Still in the consequence domain, the research question 3 prompted the analysis of the coherence of G2’s teaching practices with innovation indicators for SE, present in the literature (Marques et al., 2011). In this study, empirical data was collected and linked to 13 out of 14 innovation descriptors in science teaching, supporting the claim that G2 developed challenging innovative practices (Adams, 2003). Moreover, other teachers from G2’s schools got involved in this CoP practices. This contributes to sustaining the claim that innovation created by teachers can more easily be disseminated and adopted (Towndrow et al., 2010).

Finally, the literature review performed for research question 4 allowed identifying six CD principles. Crossing these with the empirical data revealed that G2 enacted all the principles:

  • not centralized CD – in this CoP, the decision making was shared both by teachers and researchers, as well as with other teachers from the G2 teachers’ schools and even some contributions from their students;
  • CD flexible and differentiated – the definition of alternative teaching and learning sequences and the adaptation of the initial curricular module, to better fit each teacher educational context, were important features;
  • CD contextualized in Science-Technology-Society-Environment – the curricular module is based on pupils’ analysis and decision making regarding a controversial societal problem;
  • Integrated CD – there is an explicit articulation of the academic subjects of Geology and Chemistry;
  • CD with iterative phases – two cycles of action-research were identified;
  • Reflexive CD – this was shown in previous related work (Cruz, 2010).

Considering the above presented, the participation in this online CoP originated a CD coherent with literature emerging principles, which was a relevant consequence for the teaching practices of G2 members. This study allowed to empirically validate a set of theoretical CD principles, as well as the literature-emergent analysis instrument (Marques et al., 2015b).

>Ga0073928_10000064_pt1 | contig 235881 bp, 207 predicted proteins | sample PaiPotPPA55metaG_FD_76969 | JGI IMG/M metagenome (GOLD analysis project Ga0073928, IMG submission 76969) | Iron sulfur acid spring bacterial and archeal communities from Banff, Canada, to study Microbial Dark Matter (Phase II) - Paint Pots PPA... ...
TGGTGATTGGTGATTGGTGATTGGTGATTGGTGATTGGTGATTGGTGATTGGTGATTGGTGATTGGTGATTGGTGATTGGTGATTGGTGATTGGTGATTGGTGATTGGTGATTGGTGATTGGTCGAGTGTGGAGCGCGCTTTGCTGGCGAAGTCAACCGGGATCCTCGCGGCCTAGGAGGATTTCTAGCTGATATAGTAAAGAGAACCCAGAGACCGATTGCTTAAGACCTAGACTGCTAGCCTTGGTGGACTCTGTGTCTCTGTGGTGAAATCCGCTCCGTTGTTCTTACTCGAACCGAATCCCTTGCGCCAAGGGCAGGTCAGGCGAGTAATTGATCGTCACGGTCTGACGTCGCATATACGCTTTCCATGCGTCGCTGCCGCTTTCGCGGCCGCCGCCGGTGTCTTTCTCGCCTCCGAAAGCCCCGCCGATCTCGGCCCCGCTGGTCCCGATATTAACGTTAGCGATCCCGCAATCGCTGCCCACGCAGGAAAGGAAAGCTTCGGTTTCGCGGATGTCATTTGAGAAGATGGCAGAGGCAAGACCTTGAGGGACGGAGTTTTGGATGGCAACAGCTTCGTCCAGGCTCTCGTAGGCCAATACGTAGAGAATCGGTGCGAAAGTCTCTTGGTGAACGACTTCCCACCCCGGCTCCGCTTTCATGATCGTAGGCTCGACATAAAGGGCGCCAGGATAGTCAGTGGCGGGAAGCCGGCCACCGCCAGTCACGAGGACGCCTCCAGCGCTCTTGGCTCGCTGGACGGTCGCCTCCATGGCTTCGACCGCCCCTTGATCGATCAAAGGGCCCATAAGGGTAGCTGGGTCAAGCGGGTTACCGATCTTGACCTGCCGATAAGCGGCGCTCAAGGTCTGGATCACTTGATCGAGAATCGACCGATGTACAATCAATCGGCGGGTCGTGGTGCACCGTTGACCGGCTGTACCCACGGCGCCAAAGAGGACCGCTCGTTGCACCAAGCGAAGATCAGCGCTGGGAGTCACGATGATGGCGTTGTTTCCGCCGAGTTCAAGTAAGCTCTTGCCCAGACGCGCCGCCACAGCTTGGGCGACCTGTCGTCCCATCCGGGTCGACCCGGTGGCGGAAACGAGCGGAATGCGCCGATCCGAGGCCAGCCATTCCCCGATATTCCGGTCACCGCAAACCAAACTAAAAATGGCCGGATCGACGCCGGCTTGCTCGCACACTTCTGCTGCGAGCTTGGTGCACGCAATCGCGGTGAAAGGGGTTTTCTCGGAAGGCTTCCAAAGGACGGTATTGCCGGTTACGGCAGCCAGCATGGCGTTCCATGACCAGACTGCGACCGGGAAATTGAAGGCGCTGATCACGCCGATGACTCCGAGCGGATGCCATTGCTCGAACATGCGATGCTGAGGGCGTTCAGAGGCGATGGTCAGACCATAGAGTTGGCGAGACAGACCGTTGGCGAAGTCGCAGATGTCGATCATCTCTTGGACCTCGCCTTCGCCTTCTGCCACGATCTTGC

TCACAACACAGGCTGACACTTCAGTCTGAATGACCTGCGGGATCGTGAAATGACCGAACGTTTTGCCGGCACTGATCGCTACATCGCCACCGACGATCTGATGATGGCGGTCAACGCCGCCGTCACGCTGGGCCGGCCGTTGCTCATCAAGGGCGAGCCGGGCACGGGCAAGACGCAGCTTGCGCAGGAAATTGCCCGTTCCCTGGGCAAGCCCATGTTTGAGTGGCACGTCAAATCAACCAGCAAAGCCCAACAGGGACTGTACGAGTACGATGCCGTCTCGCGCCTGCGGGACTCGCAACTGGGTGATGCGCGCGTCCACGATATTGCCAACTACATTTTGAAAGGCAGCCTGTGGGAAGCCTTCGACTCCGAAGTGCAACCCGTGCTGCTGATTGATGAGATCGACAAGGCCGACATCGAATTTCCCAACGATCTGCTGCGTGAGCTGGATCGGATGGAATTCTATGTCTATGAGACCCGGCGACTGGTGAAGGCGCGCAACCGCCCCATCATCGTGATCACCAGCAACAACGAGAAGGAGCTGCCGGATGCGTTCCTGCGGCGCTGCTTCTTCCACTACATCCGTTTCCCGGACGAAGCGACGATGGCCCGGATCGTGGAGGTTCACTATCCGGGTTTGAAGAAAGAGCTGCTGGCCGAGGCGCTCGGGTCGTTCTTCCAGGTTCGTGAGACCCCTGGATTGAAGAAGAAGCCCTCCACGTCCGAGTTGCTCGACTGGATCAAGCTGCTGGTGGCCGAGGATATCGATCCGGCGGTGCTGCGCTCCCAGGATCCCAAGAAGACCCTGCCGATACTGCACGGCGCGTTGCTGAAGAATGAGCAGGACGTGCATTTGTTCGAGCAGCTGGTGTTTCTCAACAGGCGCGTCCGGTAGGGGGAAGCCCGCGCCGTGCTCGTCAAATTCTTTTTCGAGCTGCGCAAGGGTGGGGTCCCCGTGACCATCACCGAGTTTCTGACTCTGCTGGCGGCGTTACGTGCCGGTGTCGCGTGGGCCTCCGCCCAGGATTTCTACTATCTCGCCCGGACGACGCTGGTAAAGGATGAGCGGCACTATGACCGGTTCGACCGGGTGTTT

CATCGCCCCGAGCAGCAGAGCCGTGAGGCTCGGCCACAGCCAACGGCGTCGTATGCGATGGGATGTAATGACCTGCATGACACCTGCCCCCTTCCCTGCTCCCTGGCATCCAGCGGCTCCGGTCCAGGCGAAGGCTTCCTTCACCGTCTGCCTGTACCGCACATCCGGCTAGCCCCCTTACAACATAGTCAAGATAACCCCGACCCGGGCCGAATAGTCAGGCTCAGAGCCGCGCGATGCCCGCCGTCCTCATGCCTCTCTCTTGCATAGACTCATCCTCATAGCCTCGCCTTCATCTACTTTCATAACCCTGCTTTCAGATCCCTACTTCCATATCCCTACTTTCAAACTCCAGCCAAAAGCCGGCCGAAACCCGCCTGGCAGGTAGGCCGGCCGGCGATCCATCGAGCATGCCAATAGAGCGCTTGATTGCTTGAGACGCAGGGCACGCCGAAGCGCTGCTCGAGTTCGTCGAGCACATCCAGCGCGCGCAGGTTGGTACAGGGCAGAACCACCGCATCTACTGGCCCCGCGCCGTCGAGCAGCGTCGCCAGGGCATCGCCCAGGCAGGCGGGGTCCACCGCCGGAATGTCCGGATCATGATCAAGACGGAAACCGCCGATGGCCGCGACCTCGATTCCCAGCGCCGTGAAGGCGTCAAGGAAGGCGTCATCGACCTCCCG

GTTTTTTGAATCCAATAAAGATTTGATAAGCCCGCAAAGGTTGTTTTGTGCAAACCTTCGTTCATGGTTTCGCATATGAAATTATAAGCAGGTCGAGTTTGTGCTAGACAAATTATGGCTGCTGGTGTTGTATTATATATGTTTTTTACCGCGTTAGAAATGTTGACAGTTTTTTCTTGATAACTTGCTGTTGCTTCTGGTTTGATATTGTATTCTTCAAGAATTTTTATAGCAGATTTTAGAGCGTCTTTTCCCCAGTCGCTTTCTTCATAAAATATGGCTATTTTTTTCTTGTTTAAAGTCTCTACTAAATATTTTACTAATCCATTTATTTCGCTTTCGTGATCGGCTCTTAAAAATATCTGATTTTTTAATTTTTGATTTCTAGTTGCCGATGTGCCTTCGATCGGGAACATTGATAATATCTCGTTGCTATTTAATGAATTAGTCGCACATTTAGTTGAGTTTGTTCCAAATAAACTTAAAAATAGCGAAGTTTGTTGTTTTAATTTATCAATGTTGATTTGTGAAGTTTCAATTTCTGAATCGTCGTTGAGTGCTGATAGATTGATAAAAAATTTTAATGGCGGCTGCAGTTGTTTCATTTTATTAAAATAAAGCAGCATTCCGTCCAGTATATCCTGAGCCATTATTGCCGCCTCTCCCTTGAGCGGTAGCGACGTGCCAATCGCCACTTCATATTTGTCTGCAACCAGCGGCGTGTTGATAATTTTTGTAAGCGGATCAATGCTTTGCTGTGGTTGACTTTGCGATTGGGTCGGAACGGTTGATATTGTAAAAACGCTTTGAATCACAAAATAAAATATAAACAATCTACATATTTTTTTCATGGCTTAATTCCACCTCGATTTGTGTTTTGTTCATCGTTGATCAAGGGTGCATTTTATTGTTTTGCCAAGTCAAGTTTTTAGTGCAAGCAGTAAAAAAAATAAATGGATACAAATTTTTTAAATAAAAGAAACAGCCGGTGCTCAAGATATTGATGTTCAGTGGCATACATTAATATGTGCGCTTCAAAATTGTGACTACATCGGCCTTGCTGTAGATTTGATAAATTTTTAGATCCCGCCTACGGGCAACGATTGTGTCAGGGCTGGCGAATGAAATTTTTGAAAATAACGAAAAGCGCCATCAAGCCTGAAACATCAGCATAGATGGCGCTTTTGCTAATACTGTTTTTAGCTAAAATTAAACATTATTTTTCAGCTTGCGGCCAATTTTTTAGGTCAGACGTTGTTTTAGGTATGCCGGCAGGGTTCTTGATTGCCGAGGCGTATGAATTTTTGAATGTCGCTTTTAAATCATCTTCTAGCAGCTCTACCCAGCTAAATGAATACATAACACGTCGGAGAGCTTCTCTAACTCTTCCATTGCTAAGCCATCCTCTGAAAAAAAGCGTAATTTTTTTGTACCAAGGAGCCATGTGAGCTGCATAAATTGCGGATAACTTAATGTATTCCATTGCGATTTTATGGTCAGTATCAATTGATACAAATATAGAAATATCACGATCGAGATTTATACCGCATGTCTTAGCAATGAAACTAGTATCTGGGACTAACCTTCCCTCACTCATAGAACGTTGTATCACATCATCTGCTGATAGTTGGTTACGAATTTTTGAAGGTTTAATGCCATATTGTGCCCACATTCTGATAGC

Conclusions and implications

In this case study, Clarke and Hollingsworth (2002) IMPG revealed to be useful for the understanding of the implications for the professional growth of teachers participating in an online CoP. Additionally, this study allowed to recognize some features for the adaptation of the model to this context (see Figure 4), which are explained in the following paragraphs.

Regarding the process leading to the development of a curricular module, the results were analysed considering two cycles of action-research. These contributed to the changing of teaching practices, in an emancipator way (Mamlok-Naaman & Eilks, 2012). In Figure 4, the changes in the analysed domains are represented, after triangulation with the members’ views, which were disseminated in papers and communications. The adaptation of the IMPG to this online CoP context is a theoretical contribution of this work.

Figure 4

Figure 4. Adaptation of Clarke and Hollingsworth (2002) interconnected model of professional growth to the studied case

In this case study, the environment of professional growth or teacher PD, named changing environment by Clarke and Hollingsworth, is the online CoP formed under the IPEC project. The interaction dynamics established in this community are coherent with an adaptation of Wenger, McDermott, and Snyder (2002) model. It inclusively revealed a high variation in the levels of participation in the CoP activities, during a two-year collaboration period. Among the stimuli characterizing this teachers’ external domain are: